I got back on the train, seeing as I never found the National Cemetery, and then went to Seoul Forest directly. It’s huge, with lots of foot paths, biking trails, gardens of wildflowers, an insect pavilion, skating rink, and “Family Yard” complete with families picnicking on tables and little boys playing catch with their fathers. There was a sculpture park as well, but my favorite part was the water fountains. Those kids got soaked. You know when you’re just laughing so hard, you can’t even breathe and have to focus on gulping in air? Picture that, x 100 kids. It was really fun. 

Everyone was just so friendly with each other. Example: An older man, in beige fishing vest and a white hat, was watering the plants under his care at the small arboretum. Two little girls ran up to him, giggling, and all of a sudden he was teaching them how to spray the nozzle, helping them direct the water (it was a little powerful I think, because they were accidentally spraying a group of people nearby) and treating them like they were his grandchildren. He even laughed when they turned to ask him a question, bringing the hose with them, and therefore soaking him from the waist down. 

concertI’d say the only not-so-picturesque moment was when I saw a completely out of place T-shirt slogan. English writing is a popular fashion trend, and it’s printed on every T-shirt, hoodie, tote bag, etc. My previous favorite was a woman wearing “Niggas Prefer Blonds” [sic] but I kind of like this new one better. A young girl, prettily blushing while her boyfriend flirted with her, would most likely be embarrassed to know what her shirt meant. She probably didn’t understand the context of “Give Me Some Head“. But, I’m just assuming.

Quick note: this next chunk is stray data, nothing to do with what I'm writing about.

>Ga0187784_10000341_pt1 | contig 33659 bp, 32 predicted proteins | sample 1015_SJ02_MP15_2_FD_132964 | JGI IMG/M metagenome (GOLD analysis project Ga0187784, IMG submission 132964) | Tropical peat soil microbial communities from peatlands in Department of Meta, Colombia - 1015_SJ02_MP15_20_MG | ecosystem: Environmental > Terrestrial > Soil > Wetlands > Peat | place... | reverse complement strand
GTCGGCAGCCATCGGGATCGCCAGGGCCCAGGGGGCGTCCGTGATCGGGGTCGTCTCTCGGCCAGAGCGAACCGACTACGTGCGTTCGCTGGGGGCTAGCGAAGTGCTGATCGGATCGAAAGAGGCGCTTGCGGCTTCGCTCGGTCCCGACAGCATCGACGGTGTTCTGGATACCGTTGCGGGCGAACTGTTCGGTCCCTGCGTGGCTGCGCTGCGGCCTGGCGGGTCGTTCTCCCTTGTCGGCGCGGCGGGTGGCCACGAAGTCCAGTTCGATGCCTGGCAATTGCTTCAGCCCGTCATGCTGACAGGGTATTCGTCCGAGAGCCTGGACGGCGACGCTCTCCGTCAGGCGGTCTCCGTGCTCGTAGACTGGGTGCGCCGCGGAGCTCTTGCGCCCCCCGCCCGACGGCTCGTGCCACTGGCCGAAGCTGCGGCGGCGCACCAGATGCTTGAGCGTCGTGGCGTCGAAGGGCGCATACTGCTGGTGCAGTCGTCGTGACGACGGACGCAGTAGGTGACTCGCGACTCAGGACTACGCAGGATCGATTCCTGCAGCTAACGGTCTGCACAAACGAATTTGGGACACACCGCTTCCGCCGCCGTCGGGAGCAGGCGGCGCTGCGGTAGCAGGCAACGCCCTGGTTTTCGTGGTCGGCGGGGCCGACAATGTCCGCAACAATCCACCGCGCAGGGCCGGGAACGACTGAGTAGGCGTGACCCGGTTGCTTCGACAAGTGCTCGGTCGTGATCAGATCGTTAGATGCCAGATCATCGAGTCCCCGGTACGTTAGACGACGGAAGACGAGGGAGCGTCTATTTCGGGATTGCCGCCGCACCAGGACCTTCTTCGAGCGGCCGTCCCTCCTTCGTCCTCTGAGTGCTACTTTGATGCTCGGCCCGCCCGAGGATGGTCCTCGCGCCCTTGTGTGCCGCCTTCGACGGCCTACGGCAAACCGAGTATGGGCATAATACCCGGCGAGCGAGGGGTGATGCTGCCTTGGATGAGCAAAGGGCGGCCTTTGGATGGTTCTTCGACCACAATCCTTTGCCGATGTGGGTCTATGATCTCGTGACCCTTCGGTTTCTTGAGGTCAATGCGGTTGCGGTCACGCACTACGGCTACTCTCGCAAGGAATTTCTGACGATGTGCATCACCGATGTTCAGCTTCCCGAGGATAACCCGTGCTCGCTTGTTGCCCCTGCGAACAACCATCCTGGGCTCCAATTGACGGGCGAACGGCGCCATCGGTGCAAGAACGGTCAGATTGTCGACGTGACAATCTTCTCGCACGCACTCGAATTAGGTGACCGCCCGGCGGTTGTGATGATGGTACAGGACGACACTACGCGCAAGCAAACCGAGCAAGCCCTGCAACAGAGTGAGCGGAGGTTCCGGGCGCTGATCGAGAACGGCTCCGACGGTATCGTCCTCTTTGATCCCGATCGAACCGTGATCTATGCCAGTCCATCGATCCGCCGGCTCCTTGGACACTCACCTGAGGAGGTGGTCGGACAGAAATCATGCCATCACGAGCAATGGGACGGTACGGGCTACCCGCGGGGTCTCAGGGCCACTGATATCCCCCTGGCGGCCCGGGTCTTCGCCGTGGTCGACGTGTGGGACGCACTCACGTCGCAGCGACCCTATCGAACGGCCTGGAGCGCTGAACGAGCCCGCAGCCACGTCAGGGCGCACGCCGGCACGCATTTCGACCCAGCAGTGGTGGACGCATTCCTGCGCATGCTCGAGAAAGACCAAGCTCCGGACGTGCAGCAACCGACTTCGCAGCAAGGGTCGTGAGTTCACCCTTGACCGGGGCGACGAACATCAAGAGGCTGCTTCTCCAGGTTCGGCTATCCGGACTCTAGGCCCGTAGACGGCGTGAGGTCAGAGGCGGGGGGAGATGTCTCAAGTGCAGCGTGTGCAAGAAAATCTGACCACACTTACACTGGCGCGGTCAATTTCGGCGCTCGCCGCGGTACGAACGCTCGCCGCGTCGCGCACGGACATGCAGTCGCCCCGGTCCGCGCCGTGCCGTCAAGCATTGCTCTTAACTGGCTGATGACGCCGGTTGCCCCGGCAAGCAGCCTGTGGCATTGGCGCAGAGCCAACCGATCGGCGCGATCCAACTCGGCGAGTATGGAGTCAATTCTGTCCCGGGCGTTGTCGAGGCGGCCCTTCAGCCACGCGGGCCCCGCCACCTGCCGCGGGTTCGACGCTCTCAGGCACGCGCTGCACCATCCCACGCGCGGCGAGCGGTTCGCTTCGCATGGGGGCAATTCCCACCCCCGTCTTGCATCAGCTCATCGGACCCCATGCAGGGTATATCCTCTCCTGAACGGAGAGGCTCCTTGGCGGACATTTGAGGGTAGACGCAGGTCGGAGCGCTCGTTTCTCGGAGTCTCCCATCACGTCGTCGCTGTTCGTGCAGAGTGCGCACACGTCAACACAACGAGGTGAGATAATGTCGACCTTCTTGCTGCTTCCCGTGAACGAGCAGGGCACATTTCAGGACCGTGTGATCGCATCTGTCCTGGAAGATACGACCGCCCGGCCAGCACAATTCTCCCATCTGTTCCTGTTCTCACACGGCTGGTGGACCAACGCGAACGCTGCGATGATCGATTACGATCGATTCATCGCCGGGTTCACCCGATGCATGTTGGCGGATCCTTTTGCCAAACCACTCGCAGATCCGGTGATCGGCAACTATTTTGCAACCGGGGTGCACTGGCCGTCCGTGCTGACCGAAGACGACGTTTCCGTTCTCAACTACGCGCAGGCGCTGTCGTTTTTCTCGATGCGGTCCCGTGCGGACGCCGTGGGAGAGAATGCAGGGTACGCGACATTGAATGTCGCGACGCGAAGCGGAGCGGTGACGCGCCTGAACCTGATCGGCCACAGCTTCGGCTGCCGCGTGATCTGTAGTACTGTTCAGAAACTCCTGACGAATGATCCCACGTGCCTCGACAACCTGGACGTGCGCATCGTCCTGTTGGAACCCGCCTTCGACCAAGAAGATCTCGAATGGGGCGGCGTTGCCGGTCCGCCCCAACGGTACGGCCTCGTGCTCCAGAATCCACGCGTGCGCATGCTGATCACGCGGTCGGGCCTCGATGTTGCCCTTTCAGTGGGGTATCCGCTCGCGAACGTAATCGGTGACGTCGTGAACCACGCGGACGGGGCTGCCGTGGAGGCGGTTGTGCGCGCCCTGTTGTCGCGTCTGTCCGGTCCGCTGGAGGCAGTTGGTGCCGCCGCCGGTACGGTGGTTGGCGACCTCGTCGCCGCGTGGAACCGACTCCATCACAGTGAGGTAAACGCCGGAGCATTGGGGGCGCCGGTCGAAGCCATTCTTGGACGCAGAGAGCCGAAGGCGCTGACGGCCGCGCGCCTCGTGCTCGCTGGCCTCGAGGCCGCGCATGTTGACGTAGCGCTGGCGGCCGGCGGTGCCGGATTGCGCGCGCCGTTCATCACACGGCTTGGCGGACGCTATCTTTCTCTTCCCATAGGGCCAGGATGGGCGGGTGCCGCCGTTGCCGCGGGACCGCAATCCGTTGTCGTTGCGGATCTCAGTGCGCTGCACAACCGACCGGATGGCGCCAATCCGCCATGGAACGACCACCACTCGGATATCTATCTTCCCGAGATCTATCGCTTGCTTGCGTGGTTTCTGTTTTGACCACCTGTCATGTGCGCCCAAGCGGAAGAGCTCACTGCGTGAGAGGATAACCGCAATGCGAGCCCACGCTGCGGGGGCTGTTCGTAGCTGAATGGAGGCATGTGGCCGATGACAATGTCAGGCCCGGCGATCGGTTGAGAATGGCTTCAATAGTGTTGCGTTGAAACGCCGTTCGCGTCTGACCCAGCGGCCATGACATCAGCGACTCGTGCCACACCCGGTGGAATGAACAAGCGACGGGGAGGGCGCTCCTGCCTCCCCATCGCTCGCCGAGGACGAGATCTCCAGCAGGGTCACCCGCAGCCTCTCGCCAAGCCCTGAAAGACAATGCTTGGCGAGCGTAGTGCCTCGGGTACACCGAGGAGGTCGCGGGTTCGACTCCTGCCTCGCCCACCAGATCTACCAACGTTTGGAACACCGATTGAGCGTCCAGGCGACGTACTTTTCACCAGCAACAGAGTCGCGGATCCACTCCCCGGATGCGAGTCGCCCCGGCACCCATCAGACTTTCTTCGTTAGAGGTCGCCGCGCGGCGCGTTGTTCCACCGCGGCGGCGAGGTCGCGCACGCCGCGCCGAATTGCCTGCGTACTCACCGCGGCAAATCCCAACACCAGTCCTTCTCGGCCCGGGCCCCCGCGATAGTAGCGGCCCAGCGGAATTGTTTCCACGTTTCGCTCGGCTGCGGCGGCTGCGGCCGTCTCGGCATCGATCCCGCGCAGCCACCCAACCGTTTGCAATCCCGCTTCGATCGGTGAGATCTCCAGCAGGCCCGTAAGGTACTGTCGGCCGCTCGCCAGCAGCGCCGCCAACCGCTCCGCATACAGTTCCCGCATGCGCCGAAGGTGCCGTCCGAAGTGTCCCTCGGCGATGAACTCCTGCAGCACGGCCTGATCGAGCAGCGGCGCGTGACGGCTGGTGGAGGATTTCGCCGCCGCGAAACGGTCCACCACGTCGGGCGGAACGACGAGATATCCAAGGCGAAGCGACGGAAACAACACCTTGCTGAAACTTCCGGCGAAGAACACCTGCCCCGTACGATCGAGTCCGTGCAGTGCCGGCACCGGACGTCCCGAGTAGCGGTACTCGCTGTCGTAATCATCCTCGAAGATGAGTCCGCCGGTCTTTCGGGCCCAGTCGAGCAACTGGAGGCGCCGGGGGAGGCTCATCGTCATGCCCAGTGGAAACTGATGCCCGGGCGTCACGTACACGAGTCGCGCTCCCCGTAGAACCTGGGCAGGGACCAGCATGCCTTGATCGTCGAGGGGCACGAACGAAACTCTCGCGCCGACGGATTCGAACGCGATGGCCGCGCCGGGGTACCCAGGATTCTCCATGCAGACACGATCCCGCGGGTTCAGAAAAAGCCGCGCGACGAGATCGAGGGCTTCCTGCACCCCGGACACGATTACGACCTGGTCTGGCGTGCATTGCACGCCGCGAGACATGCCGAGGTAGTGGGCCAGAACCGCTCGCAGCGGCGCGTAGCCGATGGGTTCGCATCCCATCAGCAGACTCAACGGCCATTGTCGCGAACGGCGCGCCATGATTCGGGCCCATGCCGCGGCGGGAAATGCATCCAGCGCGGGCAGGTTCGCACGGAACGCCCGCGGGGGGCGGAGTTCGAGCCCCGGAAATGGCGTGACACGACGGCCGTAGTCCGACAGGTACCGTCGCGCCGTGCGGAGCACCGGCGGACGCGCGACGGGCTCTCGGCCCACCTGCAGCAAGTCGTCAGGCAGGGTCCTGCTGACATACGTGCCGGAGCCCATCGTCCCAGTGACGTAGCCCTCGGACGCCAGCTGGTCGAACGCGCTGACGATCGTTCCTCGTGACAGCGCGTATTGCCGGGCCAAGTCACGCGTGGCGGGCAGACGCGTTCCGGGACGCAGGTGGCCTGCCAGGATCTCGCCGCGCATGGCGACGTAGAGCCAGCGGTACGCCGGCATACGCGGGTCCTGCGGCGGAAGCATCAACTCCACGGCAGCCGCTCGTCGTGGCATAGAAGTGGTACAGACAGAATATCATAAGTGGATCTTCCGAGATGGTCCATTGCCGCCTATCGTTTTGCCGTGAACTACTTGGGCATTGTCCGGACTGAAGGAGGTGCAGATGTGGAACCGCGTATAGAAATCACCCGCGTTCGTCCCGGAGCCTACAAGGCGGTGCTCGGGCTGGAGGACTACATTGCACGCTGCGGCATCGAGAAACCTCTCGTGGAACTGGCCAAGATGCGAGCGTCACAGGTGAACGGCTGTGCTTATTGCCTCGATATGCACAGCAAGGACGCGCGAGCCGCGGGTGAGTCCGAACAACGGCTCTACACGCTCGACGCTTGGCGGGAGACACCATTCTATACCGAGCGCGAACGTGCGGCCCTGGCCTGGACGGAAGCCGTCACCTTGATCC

After wandering around people-watching, I retreated to a small grassy lawn and laid out on a beach towel, and I swear I had brought the Bible because I’m determined to read it (or at least get a respectable start), but a seemingly impromptu concert started up so of course I had to watch. They played medleys from Phantom of the Opera and Cats, and a little girl next to me was dancing in circles, getting dizzy, and falling over. I liked her.

It began to look like it might rain, so I gathered my things and got back on the subway. One of my transfers was at Singil (shin-gill) Station, which is a station I actually like but had forgotten about. In between the transfer subway lines, there are kiosks selling men’s ties, women’s nylons, colorful socks, and waffles. At the very end, an older women lays out newspapers, squats over them, and tries to hawk out black and white bunnies for W20,000. She really whips  them around, throwing them onto the newspaper or swiping them off the tile floor. They’re always really docile which makes me think she drugs them. Maybe getting whipped around everywhere (I’ve actually seen one go airborne, she’s that forceful) does that to you.